The former editor of The Sun has been convicted of breaching the Sexual Offences Act after the paper printed a photograph
The Sun may have hoped Monday's front page would encourage the kind of frank and open debate that Sadiq Khan was calling for. Instead they have risked furthering the cultural division which prevents this kind of dialogue from happening.
For someone dedicated to campaigning journalism, the week I spent writing #GiveMeShelter was one to remember. For much of the time, my fingers bounced furiously off the keyboard telling a story that I hoped would make a difference. Every second I wrote in the safety of my office, I knew that women and children were being abused, killed even - all terrified, all looking for a way out. The Sun's #GiveMeShelter campaign has hopefully gone some way to offering them a lifeline.
One message that I, and thousands of others, take from Page 3 is that to be desirable and validated as a woman one must look a certain way and also be devoid of troublesome things like a personality, or opinions, or desires of our own.
David seemed to want us to believe he was surprised by this. I'm not sure why he thought we would be? All these years of conditioning, convincing a nation that a sexualised, topless picture of a young woman or girl in the newspaper is acceptable and commonplace, have had a certain affect on us all.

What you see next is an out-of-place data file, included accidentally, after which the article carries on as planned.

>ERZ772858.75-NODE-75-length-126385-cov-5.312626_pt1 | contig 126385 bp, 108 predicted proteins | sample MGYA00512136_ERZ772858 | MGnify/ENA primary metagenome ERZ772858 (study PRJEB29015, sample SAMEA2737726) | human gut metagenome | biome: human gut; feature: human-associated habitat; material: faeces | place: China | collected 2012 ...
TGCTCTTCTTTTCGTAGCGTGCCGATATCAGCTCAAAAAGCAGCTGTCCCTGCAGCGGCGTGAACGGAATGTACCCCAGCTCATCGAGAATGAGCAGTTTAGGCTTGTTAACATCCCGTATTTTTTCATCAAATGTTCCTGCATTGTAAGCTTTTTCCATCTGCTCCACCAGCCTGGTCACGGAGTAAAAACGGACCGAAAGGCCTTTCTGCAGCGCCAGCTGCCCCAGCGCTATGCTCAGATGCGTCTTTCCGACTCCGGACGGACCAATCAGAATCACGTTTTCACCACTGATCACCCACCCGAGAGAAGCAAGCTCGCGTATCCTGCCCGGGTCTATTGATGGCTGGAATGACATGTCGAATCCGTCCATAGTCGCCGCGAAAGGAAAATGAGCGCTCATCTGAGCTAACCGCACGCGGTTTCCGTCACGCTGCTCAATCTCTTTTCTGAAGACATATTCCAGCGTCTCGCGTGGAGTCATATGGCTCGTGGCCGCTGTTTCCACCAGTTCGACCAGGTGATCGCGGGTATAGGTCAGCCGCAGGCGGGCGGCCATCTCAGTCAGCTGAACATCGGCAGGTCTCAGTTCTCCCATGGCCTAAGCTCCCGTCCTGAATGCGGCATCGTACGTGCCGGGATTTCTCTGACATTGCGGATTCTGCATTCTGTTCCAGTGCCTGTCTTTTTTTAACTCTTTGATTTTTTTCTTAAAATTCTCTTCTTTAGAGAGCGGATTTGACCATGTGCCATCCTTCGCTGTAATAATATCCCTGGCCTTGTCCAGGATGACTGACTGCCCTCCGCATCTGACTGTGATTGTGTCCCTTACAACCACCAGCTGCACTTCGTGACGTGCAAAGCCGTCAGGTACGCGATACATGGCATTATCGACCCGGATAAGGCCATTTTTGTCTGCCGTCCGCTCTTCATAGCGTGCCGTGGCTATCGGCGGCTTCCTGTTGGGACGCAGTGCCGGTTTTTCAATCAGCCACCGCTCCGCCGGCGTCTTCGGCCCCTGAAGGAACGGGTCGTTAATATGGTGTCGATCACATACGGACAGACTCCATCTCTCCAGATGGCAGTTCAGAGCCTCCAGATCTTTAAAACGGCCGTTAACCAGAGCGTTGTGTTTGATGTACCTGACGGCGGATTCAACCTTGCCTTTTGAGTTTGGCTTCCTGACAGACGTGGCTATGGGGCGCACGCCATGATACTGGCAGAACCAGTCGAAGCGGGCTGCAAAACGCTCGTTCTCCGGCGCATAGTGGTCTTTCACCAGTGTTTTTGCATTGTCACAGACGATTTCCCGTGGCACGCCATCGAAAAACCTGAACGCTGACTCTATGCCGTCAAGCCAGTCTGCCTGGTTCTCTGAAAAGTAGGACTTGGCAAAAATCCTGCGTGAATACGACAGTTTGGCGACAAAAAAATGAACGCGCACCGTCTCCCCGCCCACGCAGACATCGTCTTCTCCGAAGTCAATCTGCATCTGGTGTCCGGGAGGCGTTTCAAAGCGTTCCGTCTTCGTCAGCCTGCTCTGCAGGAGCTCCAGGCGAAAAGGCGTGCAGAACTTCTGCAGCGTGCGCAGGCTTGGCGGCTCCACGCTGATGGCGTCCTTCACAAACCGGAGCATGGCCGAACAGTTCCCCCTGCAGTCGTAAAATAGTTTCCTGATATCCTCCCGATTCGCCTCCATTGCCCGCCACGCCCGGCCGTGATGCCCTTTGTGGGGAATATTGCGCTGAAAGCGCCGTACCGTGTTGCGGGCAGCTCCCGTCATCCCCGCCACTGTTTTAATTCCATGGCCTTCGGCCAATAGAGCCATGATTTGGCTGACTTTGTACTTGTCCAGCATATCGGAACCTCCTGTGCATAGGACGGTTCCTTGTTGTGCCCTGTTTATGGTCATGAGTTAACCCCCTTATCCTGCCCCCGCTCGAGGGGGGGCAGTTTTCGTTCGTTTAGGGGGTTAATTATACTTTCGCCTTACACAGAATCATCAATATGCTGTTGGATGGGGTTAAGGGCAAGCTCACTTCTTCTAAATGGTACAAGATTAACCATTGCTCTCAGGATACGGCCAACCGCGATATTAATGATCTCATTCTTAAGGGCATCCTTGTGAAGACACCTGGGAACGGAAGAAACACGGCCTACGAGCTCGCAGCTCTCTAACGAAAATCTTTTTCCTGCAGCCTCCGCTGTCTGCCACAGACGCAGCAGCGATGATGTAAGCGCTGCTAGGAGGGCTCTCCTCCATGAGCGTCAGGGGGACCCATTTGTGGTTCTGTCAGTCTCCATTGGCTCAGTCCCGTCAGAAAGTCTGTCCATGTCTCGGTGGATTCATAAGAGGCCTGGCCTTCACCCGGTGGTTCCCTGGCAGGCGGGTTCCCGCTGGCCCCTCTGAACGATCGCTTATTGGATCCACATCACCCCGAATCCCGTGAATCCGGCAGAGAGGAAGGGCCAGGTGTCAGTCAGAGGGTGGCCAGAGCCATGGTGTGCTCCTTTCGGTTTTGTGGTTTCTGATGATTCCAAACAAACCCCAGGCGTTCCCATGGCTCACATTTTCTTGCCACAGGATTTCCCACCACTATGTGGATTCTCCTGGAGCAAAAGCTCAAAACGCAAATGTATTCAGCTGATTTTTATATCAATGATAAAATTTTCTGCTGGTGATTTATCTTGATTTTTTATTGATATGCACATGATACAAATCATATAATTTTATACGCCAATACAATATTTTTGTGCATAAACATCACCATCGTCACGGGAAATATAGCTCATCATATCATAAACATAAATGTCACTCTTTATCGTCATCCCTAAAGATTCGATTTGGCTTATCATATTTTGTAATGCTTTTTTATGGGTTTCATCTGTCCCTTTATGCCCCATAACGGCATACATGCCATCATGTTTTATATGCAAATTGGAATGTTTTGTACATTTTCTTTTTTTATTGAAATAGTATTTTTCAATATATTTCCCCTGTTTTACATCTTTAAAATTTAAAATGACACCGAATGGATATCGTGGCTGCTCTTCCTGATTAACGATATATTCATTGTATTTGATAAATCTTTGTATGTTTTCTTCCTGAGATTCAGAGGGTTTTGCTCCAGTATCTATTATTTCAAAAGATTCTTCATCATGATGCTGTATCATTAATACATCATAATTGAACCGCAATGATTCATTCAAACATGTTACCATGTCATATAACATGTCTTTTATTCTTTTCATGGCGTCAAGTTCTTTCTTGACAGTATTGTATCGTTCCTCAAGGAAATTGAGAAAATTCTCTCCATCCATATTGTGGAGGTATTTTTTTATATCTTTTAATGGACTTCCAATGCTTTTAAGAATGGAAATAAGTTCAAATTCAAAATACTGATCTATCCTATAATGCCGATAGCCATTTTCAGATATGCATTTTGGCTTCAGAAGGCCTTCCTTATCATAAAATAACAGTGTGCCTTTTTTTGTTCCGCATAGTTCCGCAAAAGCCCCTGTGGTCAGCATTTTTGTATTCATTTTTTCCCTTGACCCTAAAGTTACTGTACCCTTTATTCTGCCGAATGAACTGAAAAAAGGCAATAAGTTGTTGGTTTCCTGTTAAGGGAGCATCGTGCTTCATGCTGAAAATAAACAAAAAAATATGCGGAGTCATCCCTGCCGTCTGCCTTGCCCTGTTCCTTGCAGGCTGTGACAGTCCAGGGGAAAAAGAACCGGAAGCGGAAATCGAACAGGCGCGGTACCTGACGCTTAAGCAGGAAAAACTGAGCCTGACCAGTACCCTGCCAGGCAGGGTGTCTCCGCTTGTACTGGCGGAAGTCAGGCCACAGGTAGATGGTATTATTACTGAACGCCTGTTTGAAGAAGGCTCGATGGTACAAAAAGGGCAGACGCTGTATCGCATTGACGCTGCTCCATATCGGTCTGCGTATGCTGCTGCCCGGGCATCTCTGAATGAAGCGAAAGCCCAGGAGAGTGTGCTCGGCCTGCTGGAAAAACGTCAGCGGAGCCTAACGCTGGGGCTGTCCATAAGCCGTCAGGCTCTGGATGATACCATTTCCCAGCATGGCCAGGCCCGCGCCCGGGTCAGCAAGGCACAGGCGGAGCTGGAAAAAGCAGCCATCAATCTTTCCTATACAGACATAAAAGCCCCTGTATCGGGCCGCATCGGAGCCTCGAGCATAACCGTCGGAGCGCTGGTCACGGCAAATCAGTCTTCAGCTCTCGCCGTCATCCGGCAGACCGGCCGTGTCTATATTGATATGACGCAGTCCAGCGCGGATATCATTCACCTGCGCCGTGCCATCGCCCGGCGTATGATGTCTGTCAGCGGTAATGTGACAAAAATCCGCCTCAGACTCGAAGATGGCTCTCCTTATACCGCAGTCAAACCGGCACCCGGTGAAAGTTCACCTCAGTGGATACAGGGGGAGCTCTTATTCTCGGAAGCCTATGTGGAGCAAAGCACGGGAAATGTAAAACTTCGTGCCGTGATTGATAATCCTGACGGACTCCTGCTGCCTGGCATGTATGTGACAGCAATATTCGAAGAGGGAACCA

This weekend it's the 43rd anniversary of Page 3. I hope it's the last. Here is a letter I wrote to Sun editor, David Dinsmore.
A good number of men have always supported the No More Page 3 campaign from the start but as the debate about Page 3 receives more and more publicity the proportion of men signing the petition has grown exponentially.
The Sun will keep its Page 3 pin-ups, its new editor has reiterated - and said that women readers fully supported the feature
This week David Dinsmore, editor of the Sun newspaper, addressed the subject of Page 3 at the London Press Club and claimed that after conducting 'various polls and investigations done with focus groups' the consensus was 'do not touch it.'
"I once worked in a company where I was the only female on a floor of men. They would look me up and down, laughing. They would bring in The Sun, put it on my desk open at Page 3 and ask if I looked like the topless woman pictured."